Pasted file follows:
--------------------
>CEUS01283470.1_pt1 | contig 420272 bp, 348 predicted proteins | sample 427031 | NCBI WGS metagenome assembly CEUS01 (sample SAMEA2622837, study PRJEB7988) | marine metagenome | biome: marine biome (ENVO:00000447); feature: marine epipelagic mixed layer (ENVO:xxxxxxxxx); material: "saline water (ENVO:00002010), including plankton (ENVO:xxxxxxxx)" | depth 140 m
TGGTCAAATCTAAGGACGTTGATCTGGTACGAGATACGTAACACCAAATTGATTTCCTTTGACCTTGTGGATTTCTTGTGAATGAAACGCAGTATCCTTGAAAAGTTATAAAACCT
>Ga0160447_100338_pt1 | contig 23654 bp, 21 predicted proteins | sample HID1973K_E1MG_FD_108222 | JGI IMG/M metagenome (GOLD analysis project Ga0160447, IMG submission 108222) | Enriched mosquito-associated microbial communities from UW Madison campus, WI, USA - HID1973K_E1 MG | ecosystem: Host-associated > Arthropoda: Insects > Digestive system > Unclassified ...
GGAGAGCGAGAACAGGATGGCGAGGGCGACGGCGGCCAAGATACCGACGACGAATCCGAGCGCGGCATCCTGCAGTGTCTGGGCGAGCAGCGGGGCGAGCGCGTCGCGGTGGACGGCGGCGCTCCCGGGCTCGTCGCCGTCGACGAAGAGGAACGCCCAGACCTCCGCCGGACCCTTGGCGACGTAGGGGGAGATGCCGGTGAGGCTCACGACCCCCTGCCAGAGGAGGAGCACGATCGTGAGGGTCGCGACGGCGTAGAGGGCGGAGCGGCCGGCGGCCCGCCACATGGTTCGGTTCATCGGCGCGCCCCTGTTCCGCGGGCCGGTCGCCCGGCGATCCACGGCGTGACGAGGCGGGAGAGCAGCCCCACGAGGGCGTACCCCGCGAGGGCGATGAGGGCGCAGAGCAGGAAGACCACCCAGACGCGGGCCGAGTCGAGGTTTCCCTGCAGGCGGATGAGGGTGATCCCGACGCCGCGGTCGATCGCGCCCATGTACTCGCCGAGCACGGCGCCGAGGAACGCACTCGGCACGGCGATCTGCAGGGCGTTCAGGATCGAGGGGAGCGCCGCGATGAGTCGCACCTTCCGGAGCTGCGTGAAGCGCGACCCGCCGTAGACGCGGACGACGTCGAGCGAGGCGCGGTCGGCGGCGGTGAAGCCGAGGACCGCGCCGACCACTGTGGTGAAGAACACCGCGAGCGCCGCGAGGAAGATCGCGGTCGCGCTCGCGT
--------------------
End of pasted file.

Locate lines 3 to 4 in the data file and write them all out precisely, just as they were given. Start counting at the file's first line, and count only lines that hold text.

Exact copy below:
>Ga0160447_100338_pt1 | contig 23654 bp, 21 predicted proteins | sample HID1973K_E1MG_FD_108222 | JGI IMG/M metagenome (GOLD analysis project Ga0160447, IMG submission 108222) | Enriched mosquito-associated microbial communities from UW Madison campus, WI, USA - HID1973K_E1 MG | ecosystem: Host-associated > Arthropoda: Insects > Digestive system > Unclassified ...
GGAGAGCGAGAACAGGATGGCGAGGGCGACGGCGGCCAAGATACCGACGACGAATCCGAGCGCGGCATCCTGCAGTGTCTGGGCGAGCAGCGGGGCGAGCGCGTCGCGGTGGACGGCGGCGCTCCCGGGCTCGTCGCCGTCGACGAAGAGGAACGCCCAGACCTCCGCCGGACCCTTGGCGACGTAGGGGGAGATGCCGGTGAGGCTCACGACCCCCTGCCAGAGGAGGAGCACGATCGTGAGGGTCGCGACGGCGTAGAGGGCGGAGCGGCCGGCGGCCCGCCACATGGTTCGGTTCATCGGCGCGCCCCTGTTCCGCGGGCCGGTCGCCCGGCGATCCACGGCGTGACGAGGCGGGAGAGCAGCCCCACGAGGGCGTACCCCGCGAGGGCGATGAGGGCGCAGAGCAGGAAGACCACCCAGACGCGGGCCGAGTCGAGGTTTCCCTGCAGGCGGATGAGGGTGATCCCGACGCCGCGGTCGATCGCGCCCATGTACTCGCCGAGCACGGCGCCGAGGAACGCACTCGGCACGGCGATCTGCAGGGCGTTCAGGATCGAGGGGAGCGCCGCGATGAGTCGCACCTTCCGGAGCTGCGTGAAGCGCGACCCGCCGTAGACGCGGACGACGTCGAGCGAGGCGCGGTCGGCGGCGGTGAAGCCGAGGACCGCGCCGACCACTGTGGTGAAGAACACCGCGAGCGCCGCGAGGAAGATCGCGGTCGCGCTCGCGT